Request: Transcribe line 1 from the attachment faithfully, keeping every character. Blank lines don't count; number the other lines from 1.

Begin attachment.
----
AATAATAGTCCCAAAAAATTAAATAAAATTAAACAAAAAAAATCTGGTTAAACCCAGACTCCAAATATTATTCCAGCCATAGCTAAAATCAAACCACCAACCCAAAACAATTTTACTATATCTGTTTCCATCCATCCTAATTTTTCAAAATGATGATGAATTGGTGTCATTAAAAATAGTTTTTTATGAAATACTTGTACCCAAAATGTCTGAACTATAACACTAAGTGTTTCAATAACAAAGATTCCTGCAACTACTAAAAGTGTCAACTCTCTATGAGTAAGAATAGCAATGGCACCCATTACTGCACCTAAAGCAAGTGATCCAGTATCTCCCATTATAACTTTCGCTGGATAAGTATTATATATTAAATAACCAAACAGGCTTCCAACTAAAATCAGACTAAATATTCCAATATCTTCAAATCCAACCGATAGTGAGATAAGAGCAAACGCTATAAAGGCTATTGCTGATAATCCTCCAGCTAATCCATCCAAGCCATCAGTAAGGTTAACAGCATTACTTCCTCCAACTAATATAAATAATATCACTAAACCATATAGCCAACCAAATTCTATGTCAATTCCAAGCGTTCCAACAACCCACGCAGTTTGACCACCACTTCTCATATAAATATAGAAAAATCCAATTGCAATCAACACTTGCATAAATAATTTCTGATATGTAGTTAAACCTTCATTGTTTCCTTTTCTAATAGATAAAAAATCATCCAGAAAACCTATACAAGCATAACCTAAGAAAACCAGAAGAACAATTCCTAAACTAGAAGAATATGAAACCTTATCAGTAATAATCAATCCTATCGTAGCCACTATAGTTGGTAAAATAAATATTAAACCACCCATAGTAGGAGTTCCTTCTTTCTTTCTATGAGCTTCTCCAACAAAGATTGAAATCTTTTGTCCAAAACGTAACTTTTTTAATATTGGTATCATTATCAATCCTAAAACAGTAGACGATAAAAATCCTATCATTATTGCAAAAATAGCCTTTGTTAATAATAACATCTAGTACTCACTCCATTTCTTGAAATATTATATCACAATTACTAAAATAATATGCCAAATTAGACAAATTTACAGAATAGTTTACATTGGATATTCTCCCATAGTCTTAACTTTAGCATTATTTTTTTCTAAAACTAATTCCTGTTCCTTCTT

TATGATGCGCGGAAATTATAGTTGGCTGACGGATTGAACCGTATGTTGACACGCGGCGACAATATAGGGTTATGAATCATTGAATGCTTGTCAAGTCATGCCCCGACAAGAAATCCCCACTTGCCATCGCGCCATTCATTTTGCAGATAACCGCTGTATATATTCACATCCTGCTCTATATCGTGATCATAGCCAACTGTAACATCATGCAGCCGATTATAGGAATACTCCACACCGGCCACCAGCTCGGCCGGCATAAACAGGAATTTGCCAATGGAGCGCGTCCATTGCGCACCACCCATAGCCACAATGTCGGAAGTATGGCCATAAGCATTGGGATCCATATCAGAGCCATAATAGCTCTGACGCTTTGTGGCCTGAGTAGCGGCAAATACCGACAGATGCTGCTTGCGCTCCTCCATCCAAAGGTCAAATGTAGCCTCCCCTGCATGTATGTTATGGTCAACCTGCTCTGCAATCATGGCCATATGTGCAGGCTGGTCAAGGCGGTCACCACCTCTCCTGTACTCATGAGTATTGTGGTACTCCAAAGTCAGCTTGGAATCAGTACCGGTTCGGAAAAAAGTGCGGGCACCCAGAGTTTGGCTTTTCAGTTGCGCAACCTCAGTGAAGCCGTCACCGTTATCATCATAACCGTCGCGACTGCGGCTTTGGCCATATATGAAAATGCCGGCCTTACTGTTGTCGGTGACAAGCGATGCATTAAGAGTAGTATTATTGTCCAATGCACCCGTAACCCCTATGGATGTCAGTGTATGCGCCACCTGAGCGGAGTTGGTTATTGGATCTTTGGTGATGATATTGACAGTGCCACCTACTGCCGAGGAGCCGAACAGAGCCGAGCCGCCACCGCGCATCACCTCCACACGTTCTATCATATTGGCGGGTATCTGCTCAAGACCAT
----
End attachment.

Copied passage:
AATAATAGTCCCAAAAAATTAAATAAAATTAAACAAAAAAAATCTGGTTAAACCCAGACTCCAAATATTATTCCAGCCATAGCTAAAATCAAACCACCAACCCAAAACAATTTTACTATATCTGTTTCCATCCATCCTAATTTTTCAAAATGATGATGAATTGGTGTCATTAAAAATAGTTTTTTATGAAATACTTGTACCCAAAATGTCTGAACTATAACACTAAGTGTTTCAATAACAAAGATTCCTGCAACTACTAAAAGTGTCAACTCTCTATGAGTAAGAATAGCAATGGCACCCATTACTGCACCTAAAGCAAGTGATCCAGTATCTCCCATTATAACTTTCGCTGGATAAGTATTATATATTAAATAACCAAACAGGCTTCCAACTAAAATCAGACTAAATATTCCAATATCTTCAAATCCAACCGATAGTGAGATAAGAGCAAACGCTATAAAGGCTATTGCTGATAATCCTCCAGCTAATCCATCCAAGCCATCAGTAAGGTTAACAGCATTACTTCCTCCAACTAATATAAATAATATCACTAAACCATATAGCCAACCAAATTCTATGTCAATTCCAAGCGTTCCAACAACCCACGCAGTTTGACCACCACTTCTCATATAAATATAGAAAAATCCAATTGCAATCAACACTTGCATAAATAATTTCTGATATGTAGTTAAACCTTCATTGTTTCCTTTTCTAATAGATAAAAAATCATCCAGAAAACCTATACAAGCATAACCTAAGAAAACCAGAAGAACAATTCCTAAACTAGAAGAATATGAAACCTTATCAGTAATAATCAATCCTATCGTAGCCACTATAGTTGGTAAAATAAATATTAAACCACCCATAGTAGGAGTTCCTTCTTTCTTTCTATGAGCTTCTCCAACAAAGATTGAAATCTTTTGTCCAAAACGTAACTTTTTTAATATTGGTATCATTATCAATCCTAAAACAGTAGACGATAAAAATCCTATCATTATTGCAAAAATAGCCTTTGTTAATAATAACATCTAGTACTCACTCCATTTCTTGAAATATTATATCACAATTACTAAAATAATATGCCAAATTAGACAAATTTACAGAATAGTTTACATTGGATATTCTCCCATAGTCTTAACTTTAGCATTATTTTTTTCTAAAACTAATTCCTGTTCCTTCTT